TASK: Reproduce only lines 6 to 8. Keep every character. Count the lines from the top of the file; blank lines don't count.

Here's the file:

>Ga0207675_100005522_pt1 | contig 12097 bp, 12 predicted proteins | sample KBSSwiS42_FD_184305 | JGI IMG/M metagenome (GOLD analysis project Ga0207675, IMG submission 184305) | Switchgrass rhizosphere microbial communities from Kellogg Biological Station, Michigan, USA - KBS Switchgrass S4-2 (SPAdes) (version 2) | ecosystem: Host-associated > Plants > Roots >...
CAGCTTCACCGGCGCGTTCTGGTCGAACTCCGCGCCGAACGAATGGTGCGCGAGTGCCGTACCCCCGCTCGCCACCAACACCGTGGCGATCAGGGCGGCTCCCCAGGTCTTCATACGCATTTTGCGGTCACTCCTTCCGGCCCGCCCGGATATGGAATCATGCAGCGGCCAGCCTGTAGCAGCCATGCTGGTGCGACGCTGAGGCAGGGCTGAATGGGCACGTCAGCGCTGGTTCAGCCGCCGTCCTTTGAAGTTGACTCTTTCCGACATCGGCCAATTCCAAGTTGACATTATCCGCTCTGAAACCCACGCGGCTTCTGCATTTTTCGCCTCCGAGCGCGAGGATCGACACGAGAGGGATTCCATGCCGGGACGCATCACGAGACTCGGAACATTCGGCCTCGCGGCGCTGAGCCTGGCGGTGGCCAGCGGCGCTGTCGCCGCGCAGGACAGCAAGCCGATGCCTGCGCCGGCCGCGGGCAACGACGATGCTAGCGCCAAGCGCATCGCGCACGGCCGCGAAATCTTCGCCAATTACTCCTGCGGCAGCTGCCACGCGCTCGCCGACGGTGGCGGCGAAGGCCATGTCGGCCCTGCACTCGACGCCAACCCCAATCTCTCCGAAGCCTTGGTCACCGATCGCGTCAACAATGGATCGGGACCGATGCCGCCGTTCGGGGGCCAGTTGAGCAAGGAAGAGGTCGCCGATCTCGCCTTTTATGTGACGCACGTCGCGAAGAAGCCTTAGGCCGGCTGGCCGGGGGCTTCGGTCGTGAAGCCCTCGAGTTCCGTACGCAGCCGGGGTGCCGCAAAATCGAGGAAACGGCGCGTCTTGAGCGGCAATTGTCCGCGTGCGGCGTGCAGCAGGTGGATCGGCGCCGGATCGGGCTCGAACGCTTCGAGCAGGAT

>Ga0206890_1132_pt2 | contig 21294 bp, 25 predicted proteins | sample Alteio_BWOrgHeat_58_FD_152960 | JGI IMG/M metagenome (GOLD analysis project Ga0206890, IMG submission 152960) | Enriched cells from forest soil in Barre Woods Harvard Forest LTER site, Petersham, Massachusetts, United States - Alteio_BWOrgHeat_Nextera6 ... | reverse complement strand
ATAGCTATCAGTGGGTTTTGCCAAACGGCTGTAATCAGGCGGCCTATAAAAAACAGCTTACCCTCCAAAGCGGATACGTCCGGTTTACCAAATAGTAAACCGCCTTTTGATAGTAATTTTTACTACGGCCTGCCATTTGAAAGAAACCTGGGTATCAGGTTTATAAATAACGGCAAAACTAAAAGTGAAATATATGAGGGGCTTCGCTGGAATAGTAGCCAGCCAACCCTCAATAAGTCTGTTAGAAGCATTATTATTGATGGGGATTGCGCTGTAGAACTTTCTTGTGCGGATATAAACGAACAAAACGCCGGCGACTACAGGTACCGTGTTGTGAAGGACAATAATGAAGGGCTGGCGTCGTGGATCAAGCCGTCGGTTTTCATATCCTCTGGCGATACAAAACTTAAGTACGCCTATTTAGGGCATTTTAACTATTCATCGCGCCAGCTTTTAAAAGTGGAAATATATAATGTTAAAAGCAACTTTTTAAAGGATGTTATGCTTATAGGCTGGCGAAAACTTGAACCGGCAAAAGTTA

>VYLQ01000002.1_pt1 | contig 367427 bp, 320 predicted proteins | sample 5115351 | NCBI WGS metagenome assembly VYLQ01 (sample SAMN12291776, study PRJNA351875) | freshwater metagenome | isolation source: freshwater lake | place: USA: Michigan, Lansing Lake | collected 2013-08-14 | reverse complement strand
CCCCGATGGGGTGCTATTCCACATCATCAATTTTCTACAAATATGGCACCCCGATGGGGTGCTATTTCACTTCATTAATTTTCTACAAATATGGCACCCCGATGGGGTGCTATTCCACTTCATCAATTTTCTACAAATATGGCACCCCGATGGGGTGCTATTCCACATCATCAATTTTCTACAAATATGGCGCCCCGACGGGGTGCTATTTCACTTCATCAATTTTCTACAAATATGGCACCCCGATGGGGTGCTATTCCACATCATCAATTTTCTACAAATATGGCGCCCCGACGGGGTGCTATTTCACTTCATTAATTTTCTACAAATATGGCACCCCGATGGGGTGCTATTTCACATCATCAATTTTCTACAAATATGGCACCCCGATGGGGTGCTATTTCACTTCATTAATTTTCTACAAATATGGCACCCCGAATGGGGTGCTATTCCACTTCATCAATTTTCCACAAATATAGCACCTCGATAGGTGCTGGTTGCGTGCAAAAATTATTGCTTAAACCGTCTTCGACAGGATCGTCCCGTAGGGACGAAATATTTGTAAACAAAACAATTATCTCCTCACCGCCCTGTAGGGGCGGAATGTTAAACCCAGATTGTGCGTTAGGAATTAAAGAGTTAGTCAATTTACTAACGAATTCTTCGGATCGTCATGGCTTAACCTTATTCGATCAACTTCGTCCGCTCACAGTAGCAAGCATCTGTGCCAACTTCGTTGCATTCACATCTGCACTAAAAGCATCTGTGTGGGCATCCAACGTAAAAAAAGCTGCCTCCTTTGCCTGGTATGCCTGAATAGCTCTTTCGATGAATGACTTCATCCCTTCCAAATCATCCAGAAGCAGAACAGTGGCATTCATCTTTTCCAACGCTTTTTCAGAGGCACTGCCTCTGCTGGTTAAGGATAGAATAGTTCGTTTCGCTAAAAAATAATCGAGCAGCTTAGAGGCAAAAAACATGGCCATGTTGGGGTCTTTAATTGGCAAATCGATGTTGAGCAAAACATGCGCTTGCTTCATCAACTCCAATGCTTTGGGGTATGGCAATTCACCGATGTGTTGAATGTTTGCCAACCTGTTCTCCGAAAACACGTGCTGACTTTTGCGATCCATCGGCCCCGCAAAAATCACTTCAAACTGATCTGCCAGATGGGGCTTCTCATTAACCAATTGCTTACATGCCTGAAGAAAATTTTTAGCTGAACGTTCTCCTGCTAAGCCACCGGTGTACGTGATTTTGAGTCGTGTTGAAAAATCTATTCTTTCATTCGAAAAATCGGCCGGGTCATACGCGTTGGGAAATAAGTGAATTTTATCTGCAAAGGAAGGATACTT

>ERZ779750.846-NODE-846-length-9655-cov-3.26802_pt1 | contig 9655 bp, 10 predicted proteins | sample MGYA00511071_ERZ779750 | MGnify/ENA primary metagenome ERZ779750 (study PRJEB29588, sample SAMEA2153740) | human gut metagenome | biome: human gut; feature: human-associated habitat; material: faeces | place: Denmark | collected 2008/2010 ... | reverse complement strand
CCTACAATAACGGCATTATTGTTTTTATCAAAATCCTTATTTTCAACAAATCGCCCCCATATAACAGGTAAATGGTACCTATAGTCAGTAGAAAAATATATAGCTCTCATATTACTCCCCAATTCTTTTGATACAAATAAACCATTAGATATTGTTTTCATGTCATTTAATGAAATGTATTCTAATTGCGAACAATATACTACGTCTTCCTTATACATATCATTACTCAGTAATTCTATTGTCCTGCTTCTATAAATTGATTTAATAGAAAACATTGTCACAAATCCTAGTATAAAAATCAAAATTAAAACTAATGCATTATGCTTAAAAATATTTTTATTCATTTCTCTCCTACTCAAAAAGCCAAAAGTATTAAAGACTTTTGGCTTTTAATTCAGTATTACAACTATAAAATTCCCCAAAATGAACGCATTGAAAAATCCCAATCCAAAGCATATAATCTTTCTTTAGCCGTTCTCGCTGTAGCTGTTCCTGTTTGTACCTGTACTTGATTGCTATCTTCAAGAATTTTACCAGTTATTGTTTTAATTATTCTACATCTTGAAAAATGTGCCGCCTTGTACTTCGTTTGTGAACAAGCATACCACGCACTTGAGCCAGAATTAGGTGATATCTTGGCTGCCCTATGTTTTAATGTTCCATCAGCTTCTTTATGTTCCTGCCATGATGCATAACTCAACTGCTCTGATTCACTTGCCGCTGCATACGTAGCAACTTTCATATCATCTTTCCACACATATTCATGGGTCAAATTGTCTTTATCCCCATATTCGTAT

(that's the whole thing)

CCCCGATGGGGTGCTATTCCACATCATCAATTTTCTACAAATATGGCACCCCGATGGGGTGCTATTTCACTTCATTAATTTTCTACAAATATGGCACCCCGATGGGGTGCTATTCCACTTCATCAATTTTCTACAAATATGGCACCCCGATGGGGTGCTATTCCACATCATCAATTTTCTACAAATATGGCGCCCCGACGGGGTGCTATTTCACTTCATCAATTTTCTACAAATATGGCACCCCGATGGGGTGCTATTCCACATCATCAATTTTCTACAAATATGGCGCCCCGACGGGGTGCTATTTCACTTCATTAATTTTCTACAAATATGGCACCCCGATGGGGTGCTATTTCACATCATCAATTTTCTACAAATATGGCACCCCGATGGGGTGCTATTTCACTTCATTAATTTTCTACAAATATGGCACCCCGAATGGGGTGCTATTCCACTTCATCAATTTTCCACAAATATAGCACCTCGATAGGTGCTGGTTGCGTGCAAAAATTATTGCTTAAACCGTCTTCGACAGGATCGTCCCGTAGGGACGAAATATTTGTAAACAAAACAATTATCTCCTCACCGCCCTGTAGGGGCGGAATGTTAAACCCAGATTGTGCGTTAGGAATTAAAGAGTTAGTCAATTTACTAACGAATTCTTCGGATCGTCATGGCTTAACCTTATTCGATCAACTTCGTCCGCTCACAGTAGCAAGCATCTGTGCCAACTTCGTTGCATTCACATCTGCACTAAAAGCATCTGTGTGGGCATCCAACGTAAAAAAAGCTGCCTCCTTTGCCTGGTATGCCTGAATAGCTCTTTCGATGAATGACTTCATCCCTTCCAAATCATCCAGAAGCAGAACAGTGGCATTCATCTTTTCCAACGCTTTTTCAGAGGCACTGCCTCTGCTGGTTAAGGATAGAATAGTTCGTTTCGCTAAAAAATAATCGAGCAGCTTAGAGGCAAAAAACATGGCCATGTTGGGGTCTTTAATTGGCAAATCGATGTTGAGCAAAACATGCGCTTGCTTCATCAACTCCAATGCTTTGGGGTATGGCAATTCACCGATGTGTTGAATGTTTGCCAACCTGTTCTCCGAAAACACGTGCTGACTTTTGCGATCCATCGGCCCCGCAAAAATCACTTCAAACTGATCTGCCAGATGGGGCTTCTCATTAACCAATTGCTTACATGCCTGAAGAAAATTTTTAGCTGAACGTTCTCCTGCTAAGCCACCGGTGTACGTGATTTTGAGTCGTGTTGAAAAATCTATTCTTTCATTCGAAAAATCGGCCGGGTCATACGCGTTGGGAAATAAGTGAATTTTATCTGCAAAGGAAGGATACTT

>ERZ779750.846-NODE-846-length-9655-cov-3.26802_pt1 | contig 9655 bp, 10 predicted proteins | sample MGYA00511071_ERZ779750 | MGnify/ENA primary metagenome ERZ779750 (study PRJEB29588, sample SAMEA2153740) | human gut metagenome | biome: human gut; feature: human-associated habitat; material: faeces | place: Denmark | collected 2008/2010 ... | reverse complement strand
CCTACAATAACGGCATTATTGTTTTTATCAAAATCCTTATTTTCAACAAATCGCCCCCATATAACAGGTAAATGGTACCTATAGTCAGTAGAAAAATATATAGCTCTCATATTACTCCCCAATTCTTTTGATACAAATAAACCATTAGATATTGTTTTCATGTCATTTAATGAAATGTATTCTAATTGCGAACAATATACTACGTCTTCCTTATACATATCATTACTCAGTAATTCTATTGTCCTGCTTCTATAAATTGATTTAATAGAAAACATTGTCACAAATCCTAGTATAAAAATCAAAATTAAAACTAATGCATTATGCTTAAAAATATTTTTATTCATTTCTCTCCTACTCAAAAAGCCAAAAGTATTAAAGACTTTTGGCTTTTAATTCAGTATTACAACTATAAAATTCCCCAAAATGAACGCATTGAAAAATCCCAATCCAAAGCATATAATCTTTCTTTAGCCGTTCTCGCTGTAGCTGTTCCTGTTTGTACCTGTACTTGATTGCTATCTTCAAGAATTTTACCAGTTATTGTTTTAATTATTCTACATCTTGAAAAATGTGCCGCCTTGTACTTCGTTTGTGAACAAGCATACCACGCACTTGAGCCAGAATTAGGTGATATCTTGGCTGCCCTATGTTTTAATGTTCCATCAGCTTCTTTATGTTCCTGCCATGATGCATAACTCAACTGCTCTGATTCACTTGCCGCTGCATACGTAGCAACTTTCATATCATCTTTCCACACATATTCATGGGTCAAATTGTCTTTATCCCCATATTCGTAT